“Tom Lake” revolves around a central love story, one that Lara Kenison tells her three daughters, Emily, Maisie and Nell, in installments over the long, strange summer of 2020 on the family-run cherry farm in Michigan. It is the story of her affair with a famous actor named Peter Duke, which took place when both were in summer stock at Tom Lake, Mich., when Lara was just 19 years old. The girls have heard parts of it before, but this time they’re getting the full account. Lara starts at the very beginning, when she played Emily in a community theater production of “Our Town,” which led to a brief career in Hollywood and then a reprise of the role of Emily at Tom Lake. Duke, a handsome hunk on the runway to a huge career, was playing Editor Webb, her father.

As did many a mother during the coronavirus years, Lara is enjoying the pandemic-driven return of her girls to their mother’s arms. “All three of our girls are home now. Emily came back to the farm after she graduated from college, while Maisie and Nell, still in school, returned in March.” And while the girls are anxiously following the nightly news, their mother’s feelings about the pandemic are mixed. She can’t “pretend that all of us being together doesn’t fill me with joy. I understand that joy is inappropriate these days and still, we feel what we feel.”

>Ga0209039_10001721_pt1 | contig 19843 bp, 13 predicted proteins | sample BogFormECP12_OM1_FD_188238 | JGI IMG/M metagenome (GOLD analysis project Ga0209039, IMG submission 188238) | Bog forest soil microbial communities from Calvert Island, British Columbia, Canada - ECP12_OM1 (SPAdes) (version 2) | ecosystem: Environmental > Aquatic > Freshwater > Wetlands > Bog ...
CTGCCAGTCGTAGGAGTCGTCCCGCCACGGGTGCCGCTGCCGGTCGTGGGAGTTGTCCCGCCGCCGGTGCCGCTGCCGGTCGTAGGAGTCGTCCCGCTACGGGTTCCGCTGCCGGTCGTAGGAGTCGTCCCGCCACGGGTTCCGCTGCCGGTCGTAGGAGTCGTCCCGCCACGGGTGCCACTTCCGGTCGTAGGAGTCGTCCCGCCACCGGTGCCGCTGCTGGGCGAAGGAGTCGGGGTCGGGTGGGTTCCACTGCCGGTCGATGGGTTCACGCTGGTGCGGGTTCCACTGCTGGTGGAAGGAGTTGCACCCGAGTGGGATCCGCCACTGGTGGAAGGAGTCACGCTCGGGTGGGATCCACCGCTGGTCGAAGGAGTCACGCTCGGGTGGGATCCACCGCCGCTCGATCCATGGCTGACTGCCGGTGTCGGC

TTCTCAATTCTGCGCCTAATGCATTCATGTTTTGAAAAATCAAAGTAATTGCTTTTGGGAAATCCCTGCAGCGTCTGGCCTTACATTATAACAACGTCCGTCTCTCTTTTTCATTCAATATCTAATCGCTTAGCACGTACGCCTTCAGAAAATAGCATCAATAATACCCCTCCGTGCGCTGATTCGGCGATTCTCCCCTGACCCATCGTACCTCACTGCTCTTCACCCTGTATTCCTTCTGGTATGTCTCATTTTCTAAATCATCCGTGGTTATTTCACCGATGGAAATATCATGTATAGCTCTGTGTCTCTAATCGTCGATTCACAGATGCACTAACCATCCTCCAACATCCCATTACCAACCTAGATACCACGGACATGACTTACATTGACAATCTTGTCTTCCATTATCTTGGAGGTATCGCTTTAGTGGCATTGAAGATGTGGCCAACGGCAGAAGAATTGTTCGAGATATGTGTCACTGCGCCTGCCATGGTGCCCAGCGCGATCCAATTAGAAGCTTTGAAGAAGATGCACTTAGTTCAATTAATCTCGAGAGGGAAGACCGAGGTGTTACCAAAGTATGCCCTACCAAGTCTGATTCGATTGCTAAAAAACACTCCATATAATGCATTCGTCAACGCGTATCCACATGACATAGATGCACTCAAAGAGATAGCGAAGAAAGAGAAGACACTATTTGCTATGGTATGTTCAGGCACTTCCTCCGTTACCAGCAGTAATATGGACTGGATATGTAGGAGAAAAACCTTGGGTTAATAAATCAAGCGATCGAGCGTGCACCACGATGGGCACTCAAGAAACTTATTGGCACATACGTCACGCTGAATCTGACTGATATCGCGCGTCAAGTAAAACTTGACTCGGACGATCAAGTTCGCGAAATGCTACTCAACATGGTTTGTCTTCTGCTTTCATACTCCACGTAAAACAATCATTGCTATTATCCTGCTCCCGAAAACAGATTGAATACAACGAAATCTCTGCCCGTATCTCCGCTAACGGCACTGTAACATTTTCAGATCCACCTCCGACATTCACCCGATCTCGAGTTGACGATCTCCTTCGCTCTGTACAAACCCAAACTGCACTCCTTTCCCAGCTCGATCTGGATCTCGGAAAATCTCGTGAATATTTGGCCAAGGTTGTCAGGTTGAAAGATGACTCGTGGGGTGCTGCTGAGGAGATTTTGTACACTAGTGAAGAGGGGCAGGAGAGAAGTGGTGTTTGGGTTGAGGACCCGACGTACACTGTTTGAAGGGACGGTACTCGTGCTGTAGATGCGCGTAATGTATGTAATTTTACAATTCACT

Though mothers have been important characters in a couple of Patchett novels (“ The Magician’s Assistant ” comes to mind), “Tom Lake” is her first with a narrator who is a mother — a mother whose maternal role and emotions are at the core of who she is.

This is interesting in light of Patchett’s real-life feelings about motherhood. As she wrote in “There Are No Children Here,” a striking essay from her 2021 collection , “ These Precious Days ,” “Part of not wanting children has always been the certainty that I didn’t have the energy for it, and so I had to make a choice, the choice between children and writing.”

That’s one of the nice things about fiction writing, though — there’s plenty of opportunity to become someone else, make different choices and explore a different life, in this case someone with three beloved daughters. “Emily is tall like her father, strong enough to hoist full lugs all day long. Maisie is smaller than her older sister, though by no means small, and her curls give her extra stature. Nell is like me, or Nell is like I was. It’s as if the genetic material from which these girls were made diminished with every effort, so that the eldest daughter is strapping and the middle is middling and the youngest is a wisp.”

Knowing Patchett’s personal history with motherhood makes the fullness of the maternal feelings she imagines for Lara Kenison particularly poignant. In one beautiful passage, Lara comforts her youngest, Nell: “I want to tell her she will never be hurt, that everything will be fair, and that I will always, always be there to protect her. No one sees us but the swallows looping overhead. She puts her arms around my waist and we stand there, just like that, casting a single shadow across the grass.”